The latest results from an annual survey on dietary supplements reveals an all-time high for supplement usage among U.S. adults, with 76 percent reporting they consume dietary supplements, up five percentage points from last year’s results. The new survey, 2017 CRN Consumer Survey on Dietary Supplements, was commissioned by the Council for Responsible Nutrition (CRN) and conducted by Ipsos Public Affairs. The survey also found that nearly nine in 10 (87 percent) U.S. adults have confidence in the safety, quality and effectiveness of dietary supplements overall. Additionally, 76 percent of U.S. adults perceive the dietary supplement industry as trustworthy, up three percentage points from last year.
“These findings reinforce the upward trend in usage and confidence seen last year,” said Nancy Weindruch, vice president, communications, CRN. “Seeing more than three quarters of Americans taking supplements is an indicator of our industry’s success in bringing products to the marketplace that are valued by the majority of Americans for their role in health and wellness.”
In terms of the types of supplements being taken, the survey found that vitamins/minerals are the most commonly consumed supplement category, consistent with the previous surveys, with 75 percent of U.S. adults saying they have taken these in the past 12 months. The second most popular category is specialty supplements (38 percent), followed by herbals/botanicals (29 percent), sports nutrition supplements (22 percent), and weight management supplements (15 percent).
Overall health/wellness benefits is the main reason cited by supplement users for taking dietary supplements (46 percent). Three in 10 (30 percent) consume supplements to fill nutrient gaps in their diet and similar proportions (28 percent) use them for energy. Of those who do not take dietary supplements, nearly half (45 percent) say they might consider taking supplements in the future if a doctor recommended it to them.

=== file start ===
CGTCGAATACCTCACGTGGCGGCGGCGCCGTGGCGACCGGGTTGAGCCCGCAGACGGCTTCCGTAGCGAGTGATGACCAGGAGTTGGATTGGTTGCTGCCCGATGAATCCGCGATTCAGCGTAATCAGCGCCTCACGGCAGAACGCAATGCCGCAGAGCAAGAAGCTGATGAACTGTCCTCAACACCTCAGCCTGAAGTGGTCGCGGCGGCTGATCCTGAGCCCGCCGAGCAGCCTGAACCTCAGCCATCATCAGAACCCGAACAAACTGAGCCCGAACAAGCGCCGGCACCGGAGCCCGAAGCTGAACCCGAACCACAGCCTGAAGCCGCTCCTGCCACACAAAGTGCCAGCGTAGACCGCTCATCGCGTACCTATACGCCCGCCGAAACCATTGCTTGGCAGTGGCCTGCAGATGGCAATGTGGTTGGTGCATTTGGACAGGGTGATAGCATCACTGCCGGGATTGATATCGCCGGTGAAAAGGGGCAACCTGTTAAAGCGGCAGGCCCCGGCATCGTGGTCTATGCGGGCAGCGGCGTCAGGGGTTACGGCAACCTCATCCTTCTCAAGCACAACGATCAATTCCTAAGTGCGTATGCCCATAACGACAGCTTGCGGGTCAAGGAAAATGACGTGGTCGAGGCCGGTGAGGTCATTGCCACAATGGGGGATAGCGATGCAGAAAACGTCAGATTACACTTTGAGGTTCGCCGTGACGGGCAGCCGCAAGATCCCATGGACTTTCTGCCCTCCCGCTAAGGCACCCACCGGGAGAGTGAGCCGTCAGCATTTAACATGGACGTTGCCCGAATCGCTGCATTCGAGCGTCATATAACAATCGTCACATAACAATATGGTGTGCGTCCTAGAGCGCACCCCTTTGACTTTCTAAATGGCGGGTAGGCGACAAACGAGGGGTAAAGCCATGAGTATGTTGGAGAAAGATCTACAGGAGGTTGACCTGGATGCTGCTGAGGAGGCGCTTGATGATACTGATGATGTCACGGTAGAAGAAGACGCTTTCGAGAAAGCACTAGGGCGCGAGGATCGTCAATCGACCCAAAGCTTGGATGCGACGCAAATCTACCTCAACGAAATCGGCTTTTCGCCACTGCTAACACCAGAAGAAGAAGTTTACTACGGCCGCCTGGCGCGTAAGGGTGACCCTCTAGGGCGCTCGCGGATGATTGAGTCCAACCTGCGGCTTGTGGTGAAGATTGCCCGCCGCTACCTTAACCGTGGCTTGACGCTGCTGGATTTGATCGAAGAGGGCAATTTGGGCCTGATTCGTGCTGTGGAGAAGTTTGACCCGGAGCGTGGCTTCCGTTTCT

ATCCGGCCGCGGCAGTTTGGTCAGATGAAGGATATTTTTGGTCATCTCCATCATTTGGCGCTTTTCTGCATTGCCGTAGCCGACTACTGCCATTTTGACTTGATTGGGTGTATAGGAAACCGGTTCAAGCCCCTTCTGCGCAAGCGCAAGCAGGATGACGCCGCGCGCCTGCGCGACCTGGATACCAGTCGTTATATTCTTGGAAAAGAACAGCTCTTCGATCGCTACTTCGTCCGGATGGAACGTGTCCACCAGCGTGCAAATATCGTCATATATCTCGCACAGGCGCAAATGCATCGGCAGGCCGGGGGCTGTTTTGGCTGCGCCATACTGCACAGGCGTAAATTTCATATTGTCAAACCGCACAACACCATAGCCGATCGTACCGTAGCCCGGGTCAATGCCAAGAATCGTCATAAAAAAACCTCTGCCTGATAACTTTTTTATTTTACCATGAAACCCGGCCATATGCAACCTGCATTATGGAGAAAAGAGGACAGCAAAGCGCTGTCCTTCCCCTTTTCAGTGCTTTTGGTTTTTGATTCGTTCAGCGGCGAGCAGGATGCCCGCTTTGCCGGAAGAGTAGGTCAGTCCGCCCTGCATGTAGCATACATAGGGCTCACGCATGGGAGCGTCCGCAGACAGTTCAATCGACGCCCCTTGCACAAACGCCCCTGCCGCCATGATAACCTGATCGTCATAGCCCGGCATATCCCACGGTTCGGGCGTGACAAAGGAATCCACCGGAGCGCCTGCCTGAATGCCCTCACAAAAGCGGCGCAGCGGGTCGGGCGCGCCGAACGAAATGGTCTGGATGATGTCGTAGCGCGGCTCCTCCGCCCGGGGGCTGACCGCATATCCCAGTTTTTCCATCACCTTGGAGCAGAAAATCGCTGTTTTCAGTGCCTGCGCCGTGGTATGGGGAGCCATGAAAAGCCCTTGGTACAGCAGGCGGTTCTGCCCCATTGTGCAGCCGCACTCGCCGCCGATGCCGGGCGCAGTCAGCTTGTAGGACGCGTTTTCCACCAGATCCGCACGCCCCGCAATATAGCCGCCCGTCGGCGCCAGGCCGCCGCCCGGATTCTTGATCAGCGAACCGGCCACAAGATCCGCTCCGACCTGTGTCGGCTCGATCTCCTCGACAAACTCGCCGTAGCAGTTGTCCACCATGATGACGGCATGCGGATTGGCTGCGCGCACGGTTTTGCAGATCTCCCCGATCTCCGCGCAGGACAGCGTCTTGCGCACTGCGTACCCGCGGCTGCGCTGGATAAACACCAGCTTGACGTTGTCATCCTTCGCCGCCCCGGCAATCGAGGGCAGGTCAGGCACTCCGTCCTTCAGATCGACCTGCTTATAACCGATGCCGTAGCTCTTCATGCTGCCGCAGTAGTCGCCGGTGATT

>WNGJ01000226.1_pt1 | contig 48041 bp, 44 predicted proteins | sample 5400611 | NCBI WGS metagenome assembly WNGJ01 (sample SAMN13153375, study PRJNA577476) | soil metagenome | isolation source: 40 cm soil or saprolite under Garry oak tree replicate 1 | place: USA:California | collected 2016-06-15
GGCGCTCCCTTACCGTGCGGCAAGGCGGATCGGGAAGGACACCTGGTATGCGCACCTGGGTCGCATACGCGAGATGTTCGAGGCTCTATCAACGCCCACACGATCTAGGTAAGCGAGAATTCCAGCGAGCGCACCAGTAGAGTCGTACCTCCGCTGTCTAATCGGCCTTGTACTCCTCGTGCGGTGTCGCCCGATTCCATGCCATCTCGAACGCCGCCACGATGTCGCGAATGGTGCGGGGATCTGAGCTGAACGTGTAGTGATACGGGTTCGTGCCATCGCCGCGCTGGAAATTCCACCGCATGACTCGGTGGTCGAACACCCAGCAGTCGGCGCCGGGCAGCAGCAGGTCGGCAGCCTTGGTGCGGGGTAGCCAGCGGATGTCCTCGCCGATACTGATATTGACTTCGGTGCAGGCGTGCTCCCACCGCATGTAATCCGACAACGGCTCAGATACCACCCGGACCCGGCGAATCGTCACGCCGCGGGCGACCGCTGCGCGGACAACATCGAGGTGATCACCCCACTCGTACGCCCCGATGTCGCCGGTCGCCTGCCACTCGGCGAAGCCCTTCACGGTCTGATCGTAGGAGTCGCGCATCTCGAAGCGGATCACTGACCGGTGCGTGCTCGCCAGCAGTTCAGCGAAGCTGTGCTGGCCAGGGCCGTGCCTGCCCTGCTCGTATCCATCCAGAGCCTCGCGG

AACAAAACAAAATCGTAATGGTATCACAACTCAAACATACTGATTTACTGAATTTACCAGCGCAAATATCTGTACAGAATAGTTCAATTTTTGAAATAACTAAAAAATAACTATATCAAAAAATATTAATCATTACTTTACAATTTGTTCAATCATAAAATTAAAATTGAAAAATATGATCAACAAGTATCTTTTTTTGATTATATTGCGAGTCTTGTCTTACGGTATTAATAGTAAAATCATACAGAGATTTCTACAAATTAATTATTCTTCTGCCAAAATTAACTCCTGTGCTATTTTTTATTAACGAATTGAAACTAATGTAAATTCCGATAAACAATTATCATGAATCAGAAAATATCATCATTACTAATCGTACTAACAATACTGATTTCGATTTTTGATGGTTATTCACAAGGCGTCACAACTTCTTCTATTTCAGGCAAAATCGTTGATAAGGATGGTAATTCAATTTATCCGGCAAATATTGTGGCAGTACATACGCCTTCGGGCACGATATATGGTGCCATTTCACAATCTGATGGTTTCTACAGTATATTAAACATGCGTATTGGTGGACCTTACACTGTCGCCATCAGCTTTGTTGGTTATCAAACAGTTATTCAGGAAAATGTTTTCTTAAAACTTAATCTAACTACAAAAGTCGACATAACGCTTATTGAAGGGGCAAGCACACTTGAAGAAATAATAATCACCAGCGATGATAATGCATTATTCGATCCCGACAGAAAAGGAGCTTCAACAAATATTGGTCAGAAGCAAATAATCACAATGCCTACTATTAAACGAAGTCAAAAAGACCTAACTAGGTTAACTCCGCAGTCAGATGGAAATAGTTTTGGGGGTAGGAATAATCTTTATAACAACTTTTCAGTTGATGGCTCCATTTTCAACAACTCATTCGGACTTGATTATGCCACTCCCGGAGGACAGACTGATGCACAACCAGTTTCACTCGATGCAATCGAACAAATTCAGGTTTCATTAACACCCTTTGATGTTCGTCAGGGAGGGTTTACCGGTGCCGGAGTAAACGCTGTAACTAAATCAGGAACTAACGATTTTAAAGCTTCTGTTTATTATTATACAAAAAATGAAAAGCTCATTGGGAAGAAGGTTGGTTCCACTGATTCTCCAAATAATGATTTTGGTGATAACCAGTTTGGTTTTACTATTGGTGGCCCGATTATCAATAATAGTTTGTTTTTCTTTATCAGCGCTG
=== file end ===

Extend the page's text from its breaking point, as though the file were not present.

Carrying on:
In its 18 consecutive year, the CRN Consumer Survey on Dietary Supplements serves as the leading resource for statistics on usage of and confidence in dietary supplements. The survey was conducted August 24–28 by Ipsos Public Affairs and was funded by CRN. The survey was conducted online in English and included a national sample of 2,001 adults aged 18 and older living in the United States, including 1,528 among those who are considered supplement users. The survey has been conducted annually since 2000. The precision of Ipsos online polls are measured using a credibility interval. In this case, the poll has a credibility interval of plus or minus 2.5 percentage points for all respondents, and plus or minus 2.9 percentage points for supplement users (see Ipsos’ online polling methodology for more info).
For more information, visit www.crnusa.org.